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Republican Gov. Phil Scott is running for election against Democratic Lt. Gov. David Zuckerman.
Both Scott and Zuckerman have been in their respective posts since 2017. In Vermont, votes for governor and lieutenant governor are cast on separate ballots, allowing a partisan split to exist in its executive branch, as is the case today.
Previously, Scott served as lieutenant governor for six years and as a state senator for 10 years before that. Zuckerman, also a longtime politician, had served in the state senate as well as the house.
Scott, 62, announced his reelection bid for a third term in May. He handily won the GOP primary election in August against four challengers.
A moderate Republican, Scott is one of the most popular governors in the country with a 65 percent approval rating. An overwhelming majority of Vermonters — 83 percent — also say they support his COVID-19 response, according to a recent Vermont Public Radio and Vermont PBS poll.
The governor has been a vocal opponent of President Donald Trump and announced that he will not be voting for him in 2020 in an apparent appeal to his state’s left-leaning electorate.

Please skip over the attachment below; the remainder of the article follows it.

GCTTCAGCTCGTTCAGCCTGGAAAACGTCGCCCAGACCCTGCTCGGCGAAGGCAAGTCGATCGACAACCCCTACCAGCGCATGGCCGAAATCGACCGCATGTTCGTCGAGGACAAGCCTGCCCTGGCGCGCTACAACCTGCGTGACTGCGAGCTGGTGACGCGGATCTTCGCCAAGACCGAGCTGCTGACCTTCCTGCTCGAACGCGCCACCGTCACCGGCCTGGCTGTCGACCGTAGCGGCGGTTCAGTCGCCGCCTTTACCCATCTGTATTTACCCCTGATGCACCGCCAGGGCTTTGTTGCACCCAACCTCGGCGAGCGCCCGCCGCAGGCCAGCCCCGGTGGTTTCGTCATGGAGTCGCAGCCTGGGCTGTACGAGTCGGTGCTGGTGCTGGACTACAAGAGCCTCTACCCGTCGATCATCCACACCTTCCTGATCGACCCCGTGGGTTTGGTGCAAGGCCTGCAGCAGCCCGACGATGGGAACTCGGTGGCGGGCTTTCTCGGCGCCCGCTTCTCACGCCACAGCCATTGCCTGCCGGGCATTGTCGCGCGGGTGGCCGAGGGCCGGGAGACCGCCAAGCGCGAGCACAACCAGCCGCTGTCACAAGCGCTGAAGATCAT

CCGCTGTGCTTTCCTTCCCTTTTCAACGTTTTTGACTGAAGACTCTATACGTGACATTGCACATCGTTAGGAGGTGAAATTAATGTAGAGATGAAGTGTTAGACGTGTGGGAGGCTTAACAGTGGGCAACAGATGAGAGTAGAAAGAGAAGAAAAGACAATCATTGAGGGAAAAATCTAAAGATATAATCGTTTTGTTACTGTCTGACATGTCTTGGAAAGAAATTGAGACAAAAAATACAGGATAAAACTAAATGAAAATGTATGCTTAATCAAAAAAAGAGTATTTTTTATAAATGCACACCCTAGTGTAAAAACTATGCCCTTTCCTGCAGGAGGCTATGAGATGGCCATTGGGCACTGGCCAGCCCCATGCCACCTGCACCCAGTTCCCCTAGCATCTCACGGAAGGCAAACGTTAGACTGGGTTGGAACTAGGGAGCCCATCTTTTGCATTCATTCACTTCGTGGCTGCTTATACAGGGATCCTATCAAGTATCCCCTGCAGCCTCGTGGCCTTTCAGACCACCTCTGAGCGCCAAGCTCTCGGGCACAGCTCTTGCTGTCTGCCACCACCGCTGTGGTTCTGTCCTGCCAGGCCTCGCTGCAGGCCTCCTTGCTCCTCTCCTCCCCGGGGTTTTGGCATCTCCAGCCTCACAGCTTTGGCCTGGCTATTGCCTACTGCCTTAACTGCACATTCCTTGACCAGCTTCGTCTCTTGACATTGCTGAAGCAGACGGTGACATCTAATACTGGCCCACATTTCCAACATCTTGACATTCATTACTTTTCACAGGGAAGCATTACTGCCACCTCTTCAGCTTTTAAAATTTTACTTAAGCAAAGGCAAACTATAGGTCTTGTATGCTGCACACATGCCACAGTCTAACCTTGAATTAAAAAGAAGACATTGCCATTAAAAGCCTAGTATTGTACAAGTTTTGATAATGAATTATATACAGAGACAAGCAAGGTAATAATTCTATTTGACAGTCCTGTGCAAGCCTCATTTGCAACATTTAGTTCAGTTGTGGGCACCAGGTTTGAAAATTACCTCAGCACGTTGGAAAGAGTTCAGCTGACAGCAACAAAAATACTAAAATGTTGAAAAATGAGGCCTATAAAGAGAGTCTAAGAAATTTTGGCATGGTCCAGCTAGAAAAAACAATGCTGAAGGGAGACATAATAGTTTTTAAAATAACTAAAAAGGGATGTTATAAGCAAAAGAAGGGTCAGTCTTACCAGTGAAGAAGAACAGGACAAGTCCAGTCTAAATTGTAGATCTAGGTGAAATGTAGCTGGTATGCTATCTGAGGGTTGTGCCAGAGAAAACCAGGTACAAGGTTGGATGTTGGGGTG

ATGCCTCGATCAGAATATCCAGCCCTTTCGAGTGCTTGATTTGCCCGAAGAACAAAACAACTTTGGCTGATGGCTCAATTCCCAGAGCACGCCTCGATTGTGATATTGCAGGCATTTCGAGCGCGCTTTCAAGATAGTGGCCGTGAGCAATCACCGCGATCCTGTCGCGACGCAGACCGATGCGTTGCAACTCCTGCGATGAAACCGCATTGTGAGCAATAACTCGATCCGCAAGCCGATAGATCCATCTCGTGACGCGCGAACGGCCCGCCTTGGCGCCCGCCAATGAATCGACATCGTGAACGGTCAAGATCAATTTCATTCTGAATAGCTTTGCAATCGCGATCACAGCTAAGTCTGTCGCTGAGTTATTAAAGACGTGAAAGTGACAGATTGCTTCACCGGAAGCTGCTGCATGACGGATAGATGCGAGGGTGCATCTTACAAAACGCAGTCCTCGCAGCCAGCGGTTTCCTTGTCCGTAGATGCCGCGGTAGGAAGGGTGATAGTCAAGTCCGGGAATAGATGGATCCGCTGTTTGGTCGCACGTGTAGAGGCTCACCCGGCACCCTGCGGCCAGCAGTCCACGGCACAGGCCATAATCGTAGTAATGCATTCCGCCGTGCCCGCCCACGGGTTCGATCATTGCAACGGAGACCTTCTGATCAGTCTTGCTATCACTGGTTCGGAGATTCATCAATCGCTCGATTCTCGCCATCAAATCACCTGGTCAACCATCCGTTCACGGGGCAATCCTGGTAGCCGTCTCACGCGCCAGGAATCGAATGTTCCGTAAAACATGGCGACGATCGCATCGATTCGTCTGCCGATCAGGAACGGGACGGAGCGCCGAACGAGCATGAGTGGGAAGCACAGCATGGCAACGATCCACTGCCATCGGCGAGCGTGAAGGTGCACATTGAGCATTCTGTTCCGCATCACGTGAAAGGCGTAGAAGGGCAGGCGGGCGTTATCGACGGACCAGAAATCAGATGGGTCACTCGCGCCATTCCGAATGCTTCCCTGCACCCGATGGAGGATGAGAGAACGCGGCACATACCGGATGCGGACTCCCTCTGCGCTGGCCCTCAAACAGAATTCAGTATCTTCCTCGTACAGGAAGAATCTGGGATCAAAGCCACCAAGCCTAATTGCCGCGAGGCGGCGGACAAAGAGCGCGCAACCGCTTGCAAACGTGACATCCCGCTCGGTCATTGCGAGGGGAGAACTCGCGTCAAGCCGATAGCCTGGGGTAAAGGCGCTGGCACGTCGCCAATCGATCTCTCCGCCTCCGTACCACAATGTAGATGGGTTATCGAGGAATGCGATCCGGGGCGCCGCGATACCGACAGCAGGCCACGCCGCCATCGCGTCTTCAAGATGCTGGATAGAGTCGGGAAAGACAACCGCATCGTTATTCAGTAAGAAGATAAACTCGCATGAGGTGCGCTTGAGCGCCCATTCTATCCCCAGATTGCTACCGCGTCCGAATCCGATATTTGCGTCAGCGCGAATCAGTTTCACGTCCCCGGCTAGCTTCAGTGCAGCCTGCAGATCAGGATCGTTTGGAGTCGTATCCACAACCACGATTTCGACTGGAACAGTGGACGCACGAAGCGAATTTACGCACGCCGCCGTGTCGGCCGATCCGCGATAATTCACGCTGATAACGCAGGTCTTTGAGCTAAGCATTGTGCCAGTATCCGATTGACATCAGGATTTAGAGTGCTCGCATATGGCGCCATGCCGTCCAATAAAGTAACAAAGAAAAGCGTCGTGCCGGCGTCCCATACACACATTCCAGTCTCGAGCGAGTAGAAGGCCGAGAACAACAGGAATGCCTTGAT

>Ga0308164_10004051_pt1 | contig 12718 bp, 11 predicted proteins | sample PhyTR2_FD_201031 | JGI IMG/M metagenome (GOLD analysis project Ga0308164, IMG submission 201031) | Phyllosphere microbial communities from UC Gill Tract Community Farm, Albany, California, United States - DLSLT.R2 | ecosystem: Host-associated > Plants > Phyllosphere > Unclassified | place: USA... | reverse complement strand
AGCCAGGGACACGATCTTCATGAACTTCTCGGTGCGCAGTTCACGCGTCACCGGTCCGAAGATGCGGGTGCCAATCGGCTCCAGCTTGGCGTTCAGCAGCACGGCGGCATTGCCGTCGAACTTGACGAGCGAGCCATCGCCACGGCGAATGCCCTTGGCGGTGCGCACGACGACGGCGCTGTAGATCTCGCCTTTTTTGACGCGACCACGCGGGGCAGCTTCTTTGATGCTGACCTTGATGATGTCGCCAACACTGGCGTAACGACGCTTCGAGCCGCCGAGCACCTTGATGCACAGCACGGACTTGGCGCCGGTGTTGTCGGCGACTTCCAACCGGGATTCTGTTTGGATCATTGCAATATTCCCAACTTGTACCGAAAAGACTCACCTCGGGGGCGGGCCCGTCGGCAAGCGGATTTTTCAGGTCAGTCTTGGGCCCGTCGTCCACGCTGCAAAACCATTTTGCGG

Zuckerman is the state’s first Progressive Party candidate to hold a statewide office. A champion of progressive policies like raising the minimum wage and legalizing marijuana, he endorsed fellow Vermonter Sen. Bernie Sanders in the 2020 presidential race.
Zuckerman, 49, jumped into the gubernatorial race in January and defeated former Education Secretary Rebecca Holcombe in the Democratic primary.
“As we look toward emerging from this crisis we must lead in a new way,” Zuckerman said in his victory speech on his farm, which he has been running with his wife for around two decades. “We must lead in a creative way, we must lead in an inclusive and innovative way,” he said.
Vermont is solidly blue on the national level, choosing the Democratic candidate for presidential, US Senate and US House races for the past recent election cycles. The governorship, however, is more of a mixed bag, alternating between both parties to represent the highest-ranked office in recent decades. Experts have said that Vermonters typically support the incumbent.
Another important 2020 race in Vermont is for the state’s sole congressional district, between incumbent Democratic Rep. Peter Welch and Republican Miriam Berry.
The money race: Scott has raised $337,000 this campaign cycle, the bulk of which, $203,000, was collected in September. The governor has pledged to accept little resources for his reelection bid and instead prioritized his efforts on the coronavirus response. Zuckerman has raked in more money than Scott, with $568,000 total.
What the polls say: Scott has a huge 2-1 lead over Zuckerman, according to a September poll from VPR-Vermont PBS.
What the experts say: The race is rated solid Republican by Cook Political Report and Inside Elections, and safe Republican by Sabato’s Crystal Ball at the University of Virginia’s Center for Politics. Join the conversation about this story »